Other observers argue that instead of correcting the decline in trust in authorities, blockchain can provide an entirely new mechanism for building trust. A team of analysts representing the anti-corruption nonprofit Transparency International suggests in a research note that technology can be particularly useful in countries plagued by corruption where trust in institutions is very low.
Experts from another anti-corruption think tank, Norway-based research institute U4, echo this assessment in a 2020 report, stating: “Blockchain is designed to operate in environments where trust in data / codes is higher. than trust in individuals or institutions. “
Three key uses of blockchain technology in the fight to alleviate government corruption are constantly emerging across all expert accounts: authentication of transactions, of official records such as property rights, and identity verification.
Moving government transactions, such as public procurement contracts, to an open ledger where they can be traced could deal a decisive blow to the kind of corruption that arguably costs taxpayers more – large-scale schemes in which unscrupulous officials manipulate the process in favor of private contractors. Going one step further and encoding procurement operations in smart contracts on a distributed ledger could dramatically reduce the space for suspicious activity.
While the large scale of industries thriving on public sector contacts would make such a transition extremely difficult in the short term, development-focused organizations such as the World Economic Forum are paying much-needed attention to the notion of blockchain-enabled acquisitions.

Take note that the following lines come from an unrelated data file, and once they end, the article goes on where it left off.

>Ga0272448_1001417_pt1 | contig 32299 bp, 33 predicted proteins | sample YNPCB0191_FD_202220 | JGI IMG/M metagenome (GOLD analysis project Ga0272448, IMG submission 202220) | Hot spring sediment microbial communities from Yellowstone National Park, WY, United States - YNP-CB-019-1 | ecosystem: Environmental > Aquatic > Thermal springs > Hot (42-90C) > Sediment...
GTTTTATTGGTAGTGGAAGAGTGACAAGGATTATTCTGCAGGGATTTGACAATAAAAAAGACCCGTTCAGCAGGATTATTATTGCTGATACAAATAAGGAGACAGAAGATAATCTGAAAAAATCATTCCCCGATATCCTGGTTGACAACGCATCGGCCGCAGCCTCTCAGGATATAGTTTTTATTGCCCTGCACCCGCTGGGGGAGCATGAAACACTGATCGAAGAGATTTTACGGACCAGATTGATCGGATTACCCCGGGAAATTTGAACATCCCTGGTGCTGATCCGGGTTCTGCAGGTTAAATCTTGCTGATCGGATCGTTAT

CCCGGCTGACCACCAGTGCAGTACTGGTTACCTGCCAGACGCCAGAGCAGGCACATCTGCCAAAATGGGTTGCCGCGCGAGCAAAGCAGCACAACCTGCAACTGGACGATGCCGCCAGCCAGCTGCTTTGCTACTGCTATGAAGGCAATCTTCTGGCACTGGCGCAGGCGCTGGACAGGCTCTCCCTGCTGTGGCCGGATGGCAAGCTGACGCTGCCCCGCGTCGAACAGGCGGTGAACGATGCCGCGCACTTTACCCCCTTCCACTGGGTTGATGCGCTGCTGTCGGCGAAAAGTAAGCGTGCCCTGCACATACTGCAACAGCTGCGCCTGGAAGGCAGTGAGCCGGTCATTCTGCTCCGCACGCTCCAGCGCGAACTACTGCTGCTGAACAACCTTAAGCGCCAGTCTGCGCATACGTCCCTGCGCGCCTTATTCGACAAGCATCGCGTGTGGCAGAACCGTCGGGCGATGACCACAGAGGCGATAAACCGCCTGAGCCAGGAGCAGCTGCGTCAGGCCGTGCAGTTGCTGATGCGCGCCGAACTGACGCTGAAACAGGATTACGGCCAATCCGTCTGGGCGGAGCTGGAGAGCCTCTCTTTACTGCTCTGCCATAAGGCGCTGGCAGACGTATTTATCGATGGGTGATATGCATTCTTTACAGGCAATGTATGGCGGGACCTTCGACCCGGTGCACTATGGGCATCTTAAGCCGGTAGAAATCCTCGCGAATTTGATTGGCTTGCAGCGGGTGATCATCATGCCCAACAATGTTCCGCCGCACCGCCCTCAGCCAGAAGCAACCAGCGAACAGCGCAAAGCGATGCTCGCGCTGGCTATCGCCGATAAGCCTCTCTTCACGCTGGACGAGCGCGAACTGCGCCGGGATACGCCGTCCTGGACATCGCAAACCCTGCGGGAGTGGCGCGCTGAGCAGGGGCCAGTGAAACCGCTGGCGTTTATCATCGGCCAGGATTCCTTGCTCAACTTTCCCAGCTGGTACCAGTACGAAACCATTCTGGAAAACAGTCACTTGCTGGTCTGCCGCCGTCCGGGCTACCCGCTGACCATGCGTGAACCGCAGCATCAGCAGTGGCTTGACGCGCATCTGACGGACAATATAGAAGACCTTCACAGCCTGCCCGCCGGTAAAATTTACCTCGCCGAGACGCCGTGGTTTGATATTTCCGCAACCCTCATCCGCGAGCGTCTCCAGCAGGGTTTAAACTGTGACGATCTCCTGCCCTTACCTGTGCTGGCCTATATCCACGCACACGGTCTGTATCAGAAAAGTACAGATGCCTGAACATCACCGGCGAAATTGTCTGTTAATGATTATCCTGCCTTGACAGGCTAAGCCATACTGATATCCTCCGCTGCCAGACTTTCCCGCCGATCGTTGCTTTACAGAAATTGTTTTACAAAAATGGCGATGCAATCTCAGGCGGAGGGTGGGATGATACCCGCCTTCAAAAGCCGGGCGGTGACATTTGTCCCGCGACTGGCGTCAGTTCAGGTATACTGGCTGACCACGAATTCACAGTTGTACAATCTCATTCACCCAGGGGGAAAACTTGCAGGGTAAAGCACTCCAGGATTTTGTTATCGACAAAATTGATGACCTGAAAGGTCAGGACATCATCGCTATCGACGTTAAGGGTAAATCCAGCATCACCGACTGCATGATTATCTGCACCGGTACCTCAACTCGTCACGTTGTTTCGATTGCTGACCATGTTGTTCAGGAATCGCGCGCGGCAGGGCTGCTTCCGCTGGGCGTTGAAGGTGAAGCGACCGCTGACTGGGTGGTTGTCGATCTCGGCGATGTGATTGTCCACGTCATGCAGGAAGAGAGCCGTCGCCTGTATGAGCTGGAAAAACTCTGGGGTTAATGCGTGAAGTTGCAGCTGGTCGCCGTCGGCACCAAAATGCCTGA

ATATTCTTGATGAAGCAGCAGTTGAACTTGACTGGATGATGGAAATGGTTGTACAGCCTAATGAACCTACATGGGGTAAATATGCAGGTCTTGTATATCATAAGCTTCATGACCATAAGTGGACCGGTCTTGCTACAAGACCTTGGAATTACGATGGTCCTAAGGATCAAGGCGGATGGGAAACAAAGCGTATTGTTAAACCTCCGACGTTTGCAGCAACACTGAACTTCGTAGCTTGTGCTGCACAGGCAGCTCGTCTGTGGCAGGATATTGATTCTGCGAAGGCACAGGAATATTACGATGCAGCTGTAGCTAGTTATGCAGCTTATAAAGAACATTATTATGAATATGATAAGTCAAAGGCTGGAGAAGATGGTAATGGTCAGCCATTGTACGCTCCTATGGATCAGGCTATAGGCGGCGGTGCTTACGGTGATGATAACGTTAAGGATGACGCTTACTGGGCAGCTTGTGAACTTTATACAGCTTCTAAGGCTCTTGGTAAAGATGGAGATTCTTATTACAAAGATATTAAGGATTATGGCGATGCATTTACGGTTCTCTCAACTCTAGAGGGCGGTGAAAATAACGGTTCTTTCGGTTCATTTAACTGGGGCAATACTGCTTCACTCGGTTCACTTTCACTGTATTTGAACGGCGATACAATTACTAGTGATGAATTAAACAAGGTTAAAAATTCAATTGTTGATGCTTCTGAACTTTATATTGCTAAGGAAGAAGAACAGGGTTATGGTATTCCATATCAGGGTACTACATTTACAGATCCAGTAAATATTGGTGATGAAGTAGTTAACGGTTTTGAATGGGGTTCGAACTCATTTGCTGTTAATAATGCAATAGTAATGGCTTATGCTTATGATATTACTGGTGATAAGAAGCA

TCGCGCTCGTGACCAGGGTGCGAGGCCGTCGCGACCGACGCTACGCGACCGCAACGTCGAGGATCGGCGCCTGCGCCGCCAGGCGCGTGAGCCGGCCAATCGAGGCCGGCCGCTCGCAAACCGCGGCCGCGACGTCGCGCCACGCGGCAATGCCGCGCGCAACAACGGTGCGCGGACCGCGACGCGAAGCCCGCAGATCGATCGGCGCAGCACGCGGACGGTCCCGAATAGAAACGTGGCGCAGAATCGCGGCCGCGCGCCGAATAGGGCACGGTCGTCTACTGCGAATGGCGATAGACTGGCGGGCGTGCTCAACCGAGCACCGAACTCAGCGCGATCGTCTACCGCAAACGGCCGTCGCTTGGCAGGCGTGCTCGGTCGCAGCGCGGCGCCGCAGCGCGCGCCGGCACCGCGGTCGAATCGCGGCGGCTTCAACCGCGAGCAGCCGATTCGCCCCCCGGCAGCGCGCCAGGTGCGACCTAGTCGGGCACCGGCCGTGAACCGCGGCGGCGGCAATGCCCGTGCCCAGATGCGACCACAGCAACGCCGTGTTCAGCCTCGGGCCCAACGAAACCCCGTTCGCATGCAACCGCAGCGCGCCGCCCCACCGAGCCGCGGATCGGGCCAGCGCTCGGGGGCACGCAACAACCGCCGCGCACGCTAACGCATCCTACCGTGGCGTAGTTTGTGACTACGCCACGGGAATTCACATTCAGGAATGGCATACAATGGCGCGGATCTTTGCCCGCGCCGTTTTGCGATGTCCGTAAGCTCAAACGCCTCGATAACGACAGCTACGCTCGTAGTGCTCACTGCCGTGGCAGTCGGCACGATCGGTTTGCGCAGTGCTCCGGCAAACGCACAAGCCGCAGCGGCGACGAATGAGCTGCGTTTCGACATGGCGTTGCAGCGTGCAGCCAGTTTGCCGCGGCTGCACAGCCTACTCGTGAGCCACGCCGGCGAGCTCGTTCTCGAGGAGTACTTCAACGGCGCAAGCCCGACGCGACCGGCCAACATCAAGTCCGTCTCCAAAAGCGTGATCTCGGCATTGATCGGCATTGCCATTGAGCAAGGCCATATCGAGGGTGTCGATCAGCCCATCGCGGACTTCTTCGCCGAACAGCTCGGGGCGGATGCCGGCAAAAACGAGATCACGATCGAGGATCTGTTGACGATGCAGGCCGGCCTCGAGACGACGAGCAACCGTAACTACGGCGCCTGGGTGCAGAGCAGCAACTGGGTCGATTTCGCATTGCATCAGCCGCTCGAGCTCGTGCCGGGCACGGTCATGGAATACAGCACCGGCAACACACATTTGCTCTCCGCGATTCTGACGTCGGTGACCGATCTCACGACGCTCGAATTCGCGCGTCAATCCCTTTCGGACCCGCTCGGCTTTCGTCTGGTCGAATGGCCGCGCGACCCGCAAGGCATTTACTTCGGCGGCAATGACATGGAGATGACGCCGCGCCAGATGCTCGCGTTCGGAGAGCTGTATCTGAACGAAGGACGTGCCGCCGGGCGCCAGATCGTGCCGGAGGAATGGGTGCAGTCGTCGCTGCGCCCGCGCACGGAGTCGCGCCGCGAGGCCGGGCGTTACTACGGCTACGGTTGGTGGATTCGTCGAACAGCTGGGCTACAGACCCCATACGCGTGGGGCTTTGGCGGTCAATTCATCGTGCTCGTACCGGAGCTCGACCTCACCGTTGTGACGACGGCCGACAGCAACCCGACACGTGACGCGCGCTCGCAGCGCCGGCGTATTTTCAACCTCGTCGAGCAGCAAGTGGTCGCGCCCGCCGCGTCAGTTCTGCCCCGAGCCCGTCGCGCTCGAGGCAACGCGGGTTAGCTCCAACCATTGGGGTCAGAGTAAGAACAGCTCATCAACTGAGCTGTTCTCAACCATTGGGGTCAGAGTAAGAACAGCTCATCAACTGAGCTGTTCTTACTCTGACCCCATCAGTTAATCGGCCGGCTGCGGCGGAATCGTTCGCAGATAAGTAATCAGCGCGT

The uses related to the registry of registries seem to be closer to being realized. The Danish Ministry of Foreign Affairs report lists examples from Kenya and Rwanda, where government records of education and land rights are migrating to distributed ledgers. In these countries and beyond, corrupt officials are finding it increasingly difficult to leverage their positions within public records systems for personal gain.
In the realm of identity management, blockchain-based IDs can be particularly useful for vulnerable groups such as refugees or people who have never had a government-issued ID in the first place. Securing their identities on a distributed ledger helps ensure fair distribution of aid and access to other essential services.
It is not a panacea
According to U4 analysts, whether blockchain becomes a valuable tool in the fight against corruption in a particular national environment depends largely on contextual factors such as “infrastructures, legal systems, and social or political environments.”
For one thing, rebuilding entire government data management systems to run on the blockchain might not fit in well with existing data privacy regulations. The immutable nature of the records entered in the general ledger is in disagreement with one of the principles of the European Law of the General Data Protection Regulation: the right to be forgotten.
Another important consideration to take into account is the “garbage in, garbage out” nature of blockchain systems – the data stored in them is exactly as good as the input. This means that there will continue to be human guards responsible for data entry, as well as the need for integrated data audits. Therefore, by design it would be impossible to completely eliminate human involvement from such a system, leaving some scope for corruption.
Much to the chagrin of decentralization absolutists, public sector blockchains are unlikely to be open and permissionless. While it would make sense to make most of the data available for external audits, it is naive to expect governments to hand over control of their databases to a distributed network of nodes potentially located in external jurisdictions.
Disclaimer: This press release is for informational purposes information does not constitute investment advice or an offer to invest. The views expressed in this article are those of the author and do not necessarily represent the views of infocoin, and should not be attributed to, Infocoin.